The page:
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PostPosted: Sat Oct 03, 2009 11:37 am 
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Komrade
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Joined: Tue Mar 27, 2007 10:18 am
Posts: 1328
Look at this:

Code:
@   The assembler screws this
.set            RCH_POST_ORIGIN, RCH_PRIOR_ORIGIN + RCH_PRIOR_SIZE
@   Here, RCH_PRIOR_SIZE was clearly 0x1C (I even had .long RCH_PRIOR_SIZE as one of the lines and it outputs correctly right up until it is used in this equation, just after which is appears as -4 as though its use in the expression modified the value)

What's clearly happening from my debugging is the variable RCH_PRIOR_SIZE is being randomly modified before it's used in the evaluations of the expression. Oddly enough, inserting debugging lines to help me find the integers in the output binary actually causes the binary output to be correct where it usually wouldn't be, and removing that debug output (which is just in the form of ".long 0xEFBEADDE" <- DEADBEEF) caused it to fudge again, implying that the processing related to directives has some severely awkward edge case.

I could file a bug report but it couldn't be handled soon enough. In the mean time I'd like suggestions as to an alternative method of calculating these values (which are defined using the ".set" directive for each variable elsewhere in the source; don't suggest using ".equ" instead: I tried that too on the grounds that supposedly ".equ" creates a "symbol" and not a "variable" which I guessed might be different enough for the former to work where the latter clearly didn't). Or, if you know of a better assembler altogether, that'd be great.

FUCK devkitARM. I bet you they still have the ldrh/ldsb confusion bug in the damn thing. Seriously, how stupid do you have to be to use a user defined variable as a scratch register for your program (which is what it looks like it's doing)? I defined it for MY program. Get your shitty code off my variables' nuts!

Edit: Turns out they DID fix the ldrh/ldsb confusion. I just checked and it wasn't even a bit off; how the hell did the two get confused?

In the mean time, I'm getting around this bug by using a larger expression that calculates what RCH_PRIOR_SIZE should be in the expression on the fly instead of reusing it from its last calculation, since doing the latter, as I've said, causes the stupid assembler to temporarily use the incorrect value for that variable and botch the output.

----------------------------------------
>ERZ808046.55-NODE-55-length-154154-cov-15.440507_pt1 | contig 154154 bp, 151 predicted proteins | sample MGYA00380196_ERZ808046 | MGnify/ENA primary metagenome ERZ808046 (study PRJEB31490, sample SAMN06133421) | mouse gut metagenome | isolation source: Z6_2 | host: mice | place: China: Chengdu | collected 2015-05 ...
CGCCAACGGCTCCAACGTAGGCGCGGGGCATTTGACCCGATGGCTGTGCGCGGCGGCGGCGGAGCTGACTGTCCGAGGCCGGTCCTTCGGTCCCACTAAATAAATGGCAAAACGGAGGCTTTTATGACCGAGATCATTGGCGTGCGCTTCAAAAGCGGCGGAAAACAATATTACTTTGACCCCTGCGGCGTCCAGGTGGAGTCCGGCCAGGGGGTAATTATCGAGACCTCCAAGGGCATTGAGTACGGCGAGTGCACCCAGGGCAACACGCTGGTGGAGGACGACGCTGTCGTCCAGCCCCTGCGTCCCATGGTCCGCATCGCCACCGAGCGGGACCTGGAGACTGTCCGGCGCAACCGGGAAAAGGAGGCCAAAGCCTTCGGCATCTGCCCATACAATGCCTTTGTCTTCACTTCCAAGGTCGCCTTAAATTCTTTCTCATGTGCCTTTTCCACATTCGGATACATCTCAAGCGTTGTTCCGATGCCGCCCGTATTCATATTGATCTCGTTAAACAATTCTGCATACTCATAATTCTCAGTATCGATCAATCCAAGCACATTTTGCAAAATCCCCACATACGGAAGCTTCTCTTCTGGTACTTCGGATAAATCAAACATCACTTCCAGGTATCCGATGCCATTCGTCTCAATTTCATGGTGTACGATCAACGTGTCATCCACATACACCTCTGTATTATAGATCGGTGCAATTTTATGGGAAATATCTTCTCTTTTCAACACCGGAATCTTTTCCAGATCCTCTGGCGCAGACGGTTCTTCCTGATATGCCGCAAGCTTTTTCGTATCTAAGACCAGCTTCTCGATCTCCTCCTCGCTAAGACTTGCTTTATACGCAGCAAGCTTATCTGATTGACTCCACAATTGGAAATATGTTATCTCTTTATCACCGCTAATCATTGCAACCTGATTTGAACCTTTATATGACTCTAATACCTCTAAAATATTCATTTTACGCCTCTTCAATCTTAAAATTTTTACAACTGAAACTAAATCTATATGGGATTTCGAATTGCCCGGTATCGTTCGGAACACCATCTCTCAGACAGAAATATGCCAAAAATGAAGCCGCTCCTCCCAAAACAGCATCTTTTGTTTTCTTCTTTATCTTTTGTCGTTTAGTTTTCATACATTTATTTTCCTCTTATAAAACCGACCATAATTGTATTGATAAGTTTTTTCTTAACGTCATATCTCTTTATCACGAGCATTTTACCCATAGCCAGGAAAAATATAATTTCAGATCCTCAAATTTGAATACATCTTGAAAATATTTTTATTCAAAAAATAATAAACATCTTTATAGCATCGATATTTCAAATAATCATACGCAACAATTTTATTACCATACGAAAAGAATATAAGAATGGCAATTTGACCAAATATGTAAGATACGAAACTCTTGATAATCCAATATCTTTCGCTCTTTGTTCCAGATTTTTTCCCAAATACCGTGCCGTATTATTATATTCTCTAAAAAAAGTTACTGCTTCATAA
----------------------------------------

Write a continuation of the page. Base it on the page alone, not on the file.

Edit: Also, this

Code:
bl            SUBTRACT_FUNCTION - RCH_PRIOR_ORIGIN + RCH_PRIOR_START

Causes a warning despite not only being perfectly valid, but yielding the desired output, as well.

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PostPosted: Sun Oct 04, 2009 2:38 pm 
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Krew (Admin)
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Joined: Sun Oct 01, 2006 9:26 pm
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Title: All in a day's work.
What's this? Another idiot rant instead of a helpful bug report?

No wonder developers hate users.

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PostPosted: Sun Oct 04, 2009 8:32 pm 
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Komrade
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Heh, I'm actually in that same situation with the users of my program.

Except I'm not the one who caused the bugs.

AND

this particular as.exe bug is just inexcusable. How could something like that even happen?

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PostPosted: Mon Oct 05, 2009 3:54 pm 
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Krew (Admin)
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Title: All in a day's work.
Bugs is bugs, homeboy.

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PostPosted: Tue Oct 06, 2009 5:51 pm 
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Komrade
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Location: Mario Raceway, 1509.831, 217.198, -564.429
Title: Mario Kart 64 Hacker
Warnings generally mean "this will work exactly as you specified, but you probably meant something else" or "this won't work on all systems/assemblers/etc." If you stuff this into gcc:
Code:
const char *foo = "hello"; char x = foo[-1];
it'll go right ahead and compile it as you'd expect, but warn you that that's a pretty dumb thing to do. Or if you have some crazy C++ construct like
Code:
std::vector<std::list<int>>
, IIRC, it will work fine but warn you that in future standards a space will be required between the ">>".

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PostPosted: Wed Oct 07, 2009 3:49 pm 
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Krew (Admin)
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Title: All in a day's work.
Those don't sound like bugs at all, nor do they sound stupid, nor unhelpful.

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PostPosted: Fri Oct 09, 2009 10:15 pm 
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Komrade
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That's because they're examples of useful warnings.

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